How fast can an accelerator fire an object?

Saying it operated in the vacuum of space. is there a speed limit to
how fast an electro-magnetic repulsion accelerator can launch an
object? Naturally, there is the speed of light barrier, but I don't
think that's possible ... or is it?
And whatever speed limit such an accelerator had, could it be reached
if the accelerator was 60,000 miles long? If so, what would the rate
of acceleration from a standing start to achieving that speed at the
end of the 60,000 miles? If 60,000 miles wouldn't be enough to
accelerate an object to that speed limit, how fast could it get at the
end of a 60,000-mile run?
Thanks in advance!
Scott
Reply to
STJensen
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Dear STJensen:
A function of the amount of energy you can deliver, how you plan to dissipate excess heat, and how much mass you want to boost.
No.
The longer it is, the more trouble it is. The longer it is the lower acceleration you can have, and still get a good speed.
42.
No limit. No secret number. The more engineering you put into it, the more you get out.
David A. Smith
Reply to
N:dlzc D:aol T:com (dlzc)
There have been accelerators that reach speeds of a high fraction of c for about fifty years. They use a circular track to allow compact electromagnets. The particles involved are usually very light - protons etc.
Sychrotrons, cyclotrons etc.
Brian Whatcott Altus OK
Reply to
Brian Whatcott
The absolute speed limit is c (the speed of light). This has been experimentally verified in all high energy accelerators.
You could add all the energy you wish to the object in your accelerator, it still would not reach c. Get near to it but not reach it.
You can use the special relativity equations to verify it if you know how, or if not, I can give you an equivalent equation very easy to use that will show you.
Andr=E9 Michaud
Reply to
srp2inc
| Saying it operated in the vacuum of space. is there a speed limit to | how fast an electro-magnetic repulsion accelerator can launch an | object?
Let's put it this way. How fast can a gun fire a bullet? Let's assume the bullet leaves the gun at 1000 m/s. The gun will recoil. If the gun's mass is 1 kg and the bullet's mass is 1gram, how fast does the gun go backwards? Momentum is conserved, mV + Mv = 0 So, (1 * 1000) + (1000 * -1) = 0, the gun goes backwards at 1 m/s.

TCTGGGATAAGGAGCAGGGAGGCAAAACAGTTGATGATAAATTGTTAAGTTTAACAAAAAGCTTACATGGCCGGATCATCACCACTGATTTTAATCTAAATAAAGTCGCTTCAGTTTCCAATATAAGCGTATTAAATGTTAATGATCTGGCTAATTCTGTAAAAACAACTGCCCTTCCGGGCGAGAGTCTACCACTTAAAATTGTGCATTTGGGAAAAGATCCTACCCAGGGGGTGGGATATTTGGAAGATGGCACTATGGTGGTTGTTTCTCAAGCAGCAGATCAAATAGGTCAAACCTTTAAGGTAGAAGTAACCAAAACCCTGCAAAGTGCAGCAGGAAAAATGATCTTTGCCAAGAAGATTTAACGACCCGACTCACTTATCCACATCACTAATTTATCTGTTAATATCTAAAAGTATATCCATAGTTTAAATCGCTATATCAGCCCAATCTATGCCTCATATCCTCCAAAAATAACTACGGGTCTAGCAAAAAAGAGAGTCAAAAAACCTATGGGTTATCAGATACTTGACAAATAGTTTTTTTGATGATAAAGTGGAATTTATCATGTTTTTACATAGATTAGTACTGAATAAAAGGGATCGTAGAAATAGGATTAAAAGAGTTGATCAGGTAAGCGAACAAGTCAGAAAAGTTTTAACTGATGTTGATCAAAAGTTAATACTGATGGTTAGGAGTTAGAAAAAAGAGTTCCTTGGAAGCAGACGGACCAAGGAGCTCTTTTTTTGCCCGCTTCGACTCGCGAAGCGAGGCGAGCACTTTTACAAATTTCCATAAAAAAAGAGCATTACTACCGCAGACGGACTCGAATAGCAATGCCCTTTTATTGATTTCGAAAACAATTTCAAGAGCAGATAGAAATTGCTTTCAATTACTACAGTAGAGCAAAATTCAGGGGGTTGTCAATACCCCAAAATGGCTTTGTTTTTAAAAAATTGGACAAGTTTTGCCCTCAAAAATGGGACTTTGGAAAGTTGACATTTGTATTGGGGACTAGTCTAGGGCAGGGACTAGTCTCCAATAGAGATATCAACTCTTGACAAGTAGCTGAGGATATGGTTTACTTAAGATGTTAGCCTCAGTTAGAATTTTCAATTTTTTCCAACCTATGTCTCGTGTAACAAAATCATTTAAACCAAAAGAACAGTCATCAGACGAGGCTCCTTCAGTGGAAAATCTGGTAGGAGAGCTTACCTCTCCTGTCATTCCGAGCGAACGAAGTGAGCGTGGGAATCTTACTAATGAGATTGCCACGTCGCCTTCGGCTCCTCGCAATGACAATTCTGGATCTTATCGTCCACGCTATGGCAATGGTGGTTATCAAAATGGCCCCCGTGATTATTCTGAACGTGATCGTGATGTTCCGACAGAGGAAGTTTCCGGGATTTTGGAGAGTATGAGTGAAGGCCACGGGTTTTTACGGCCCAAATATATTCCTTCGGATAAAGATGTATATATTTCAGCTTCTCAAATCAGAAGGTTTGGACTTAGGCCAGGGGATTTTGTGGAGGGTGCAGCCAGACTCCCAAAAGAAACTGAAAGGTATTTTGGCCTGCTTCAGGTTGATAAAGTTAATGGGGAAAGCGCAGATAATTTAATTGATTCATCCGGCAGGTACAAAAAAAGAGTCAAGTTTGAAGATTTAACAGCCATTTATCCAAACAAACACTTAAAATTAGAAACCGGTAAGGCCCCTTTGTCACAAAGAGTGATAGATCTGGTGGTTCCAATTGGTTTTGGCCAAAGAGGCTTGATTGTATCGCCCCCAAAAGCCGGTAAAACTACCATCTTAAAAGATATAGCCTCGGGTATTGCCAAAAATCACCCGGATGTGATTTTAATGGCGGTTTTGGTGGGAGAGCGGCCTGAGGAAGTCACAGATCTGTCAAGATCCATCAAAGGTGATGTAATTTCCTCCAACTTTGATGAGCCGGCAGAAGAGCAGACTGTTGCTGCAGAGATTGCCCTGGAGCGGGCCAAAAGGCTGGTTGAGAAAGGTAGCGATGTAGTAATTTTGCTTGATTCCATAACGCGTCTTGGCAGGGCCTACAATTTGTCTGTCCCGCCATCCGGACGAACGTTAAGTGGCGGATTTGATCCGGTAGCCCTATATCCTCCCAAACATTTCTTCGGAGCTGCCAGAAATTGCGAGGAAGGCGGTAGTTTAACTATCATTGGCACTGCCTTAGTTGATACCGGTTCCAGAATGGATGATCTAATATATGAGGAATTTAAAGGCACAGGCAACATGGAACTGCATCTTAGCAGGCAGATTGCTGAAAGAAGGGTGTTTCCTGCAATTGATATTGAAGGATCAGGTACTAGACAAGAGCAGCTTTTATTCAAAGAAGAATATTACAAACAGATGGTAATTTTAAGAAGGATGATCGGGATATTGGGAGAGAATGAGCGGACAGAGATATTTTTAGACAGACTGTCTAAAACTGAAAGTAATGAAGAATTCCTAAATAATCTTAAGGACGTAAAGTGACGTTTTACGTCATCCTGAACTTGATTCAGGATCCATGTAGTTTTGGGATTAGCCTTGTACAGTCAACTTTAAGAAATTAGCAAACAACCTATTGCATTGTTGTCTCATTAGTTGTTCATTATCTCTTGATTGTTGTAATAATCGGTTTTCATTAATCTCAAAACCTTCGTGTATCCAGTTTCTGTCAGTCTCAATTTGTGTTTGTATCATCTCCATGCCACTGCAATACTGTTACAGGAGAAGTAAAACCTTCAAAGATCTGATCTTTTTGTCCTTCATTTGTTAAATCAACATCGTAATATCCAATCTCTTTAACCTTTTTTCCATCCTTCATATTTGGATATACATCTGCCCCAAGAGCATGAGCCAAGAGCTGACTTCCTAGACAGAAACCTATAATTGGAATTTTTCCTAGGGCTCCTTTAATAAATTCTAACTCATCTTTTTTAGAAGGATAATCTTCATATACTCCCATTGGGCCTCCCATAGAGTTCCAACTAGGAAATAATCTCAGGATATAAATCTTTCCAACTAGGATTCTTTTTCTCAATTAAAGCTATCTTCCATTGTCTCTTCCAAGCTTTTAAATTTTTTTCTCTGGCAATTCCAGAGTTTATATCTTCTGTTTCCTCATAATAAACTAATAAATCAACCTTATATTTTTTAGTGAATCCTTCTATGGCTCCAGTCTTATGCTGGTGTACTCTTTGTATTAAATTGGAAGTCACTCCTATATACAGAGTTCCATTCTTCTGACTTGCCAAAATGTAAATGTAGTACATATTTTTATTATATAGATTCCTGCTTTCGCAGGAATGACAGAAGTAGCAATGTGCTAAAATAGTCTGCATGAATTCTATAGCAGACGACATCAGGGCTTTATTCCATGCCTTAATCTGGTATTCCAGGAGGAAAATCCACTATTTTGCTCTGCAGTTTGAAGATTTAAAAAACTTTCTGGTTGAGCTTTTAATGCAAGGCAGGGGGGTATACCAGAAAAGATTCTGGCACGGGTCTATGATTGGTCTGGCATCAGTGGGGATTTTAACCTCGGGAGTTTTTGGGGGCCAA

BUT! If the gun is going backwards at 1m/s then the bullet can only be going forwards at 999 m/s. Why is that?
And what if the gun was already moving backwards at 999 m/s when it fired? Or moving forwards at 1000 m/s? In the vacuum of space what do these numbers mean anyway?
| Naturally, there is the speed of light barrier, but I don't | think that's possible ... or is it?
There is no "speed of light barrier". What we DO have is a limit to how fast the electro-magnetic field that is propelling the projectile can leave the gun. If the projectile leaves the gun at 300,000,000 m/s and the gun is moving (relative to what?) at 1000 m/s then the projectile is travelling at 300,001,000 m/s. ALL motion is relative. Do not let cranks tell you the speed of light is... without say"But the ray moves relatively to the initial point of k, when measured in the stationary system, with the velocity c-v" Ref:
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| And whatever speed limit such an accelerator had, could it be reached | if the accelerator was 60,000 miles long? If so, what would the rate | of acceleration from a standing start to achieving that speed at the | end of the 60,000 miles? If 60,000 miles wouldn't be enough to | accelerate an object to that speed limit, how fast could it get at the | end of a 60,000-mile run? | | Thanks in advance!
A baseball cannot exceed the speed of the arm that threw it. Even if the pitcher runs forward (as a bowler in cricket does), the speed of the ball leaving the arm is still the speed of the arm. The speed of the ball arriving at the bat changes, all speed is relative. Therefore in the vacuum of space, move the accelerator, making it longer will not help.
Reply to
Androcles
Androcles:
Yeah, certainly.
Really?
Maybe a Newtonian twin paradox (?), or, more probably, because simple mechanics is too hard for you.
/mel
Reply to
mL
You don't seem to have gotten a completely straight answer, so I'll throw my $.02 in.
No. But you could get so close to c that it would be hard to measure the difference. The thing about the relativistic speed limit is that it takes more and more energy as you approach c. It makes more sense to talk about your energy, or your relativistic "gamma" factor, than it does to talk about speed for objects very close to c.
Thus, there are accelerators with gamma factors of 100, and others with gamma = 1000. In both cases the velocity is just a tiny bit different from c, but the energy of a particle with gamma = 1000 is 10 times the energy of the same particle with gamma = 100, and it has 10 times the momentum also.
You can never reach v = c (gamma->oo as v->c), but there's no limit to high gamma can be. An incredibly high-energy particle detected a few years ago, nicknamed the "Oh-my- god particle", had a gamma somewhere in the neighborhood of 10^20 as I recall. But still a speed v < c.
You could use work = Force * distance to figure out how much energy you could get on such an accelerator.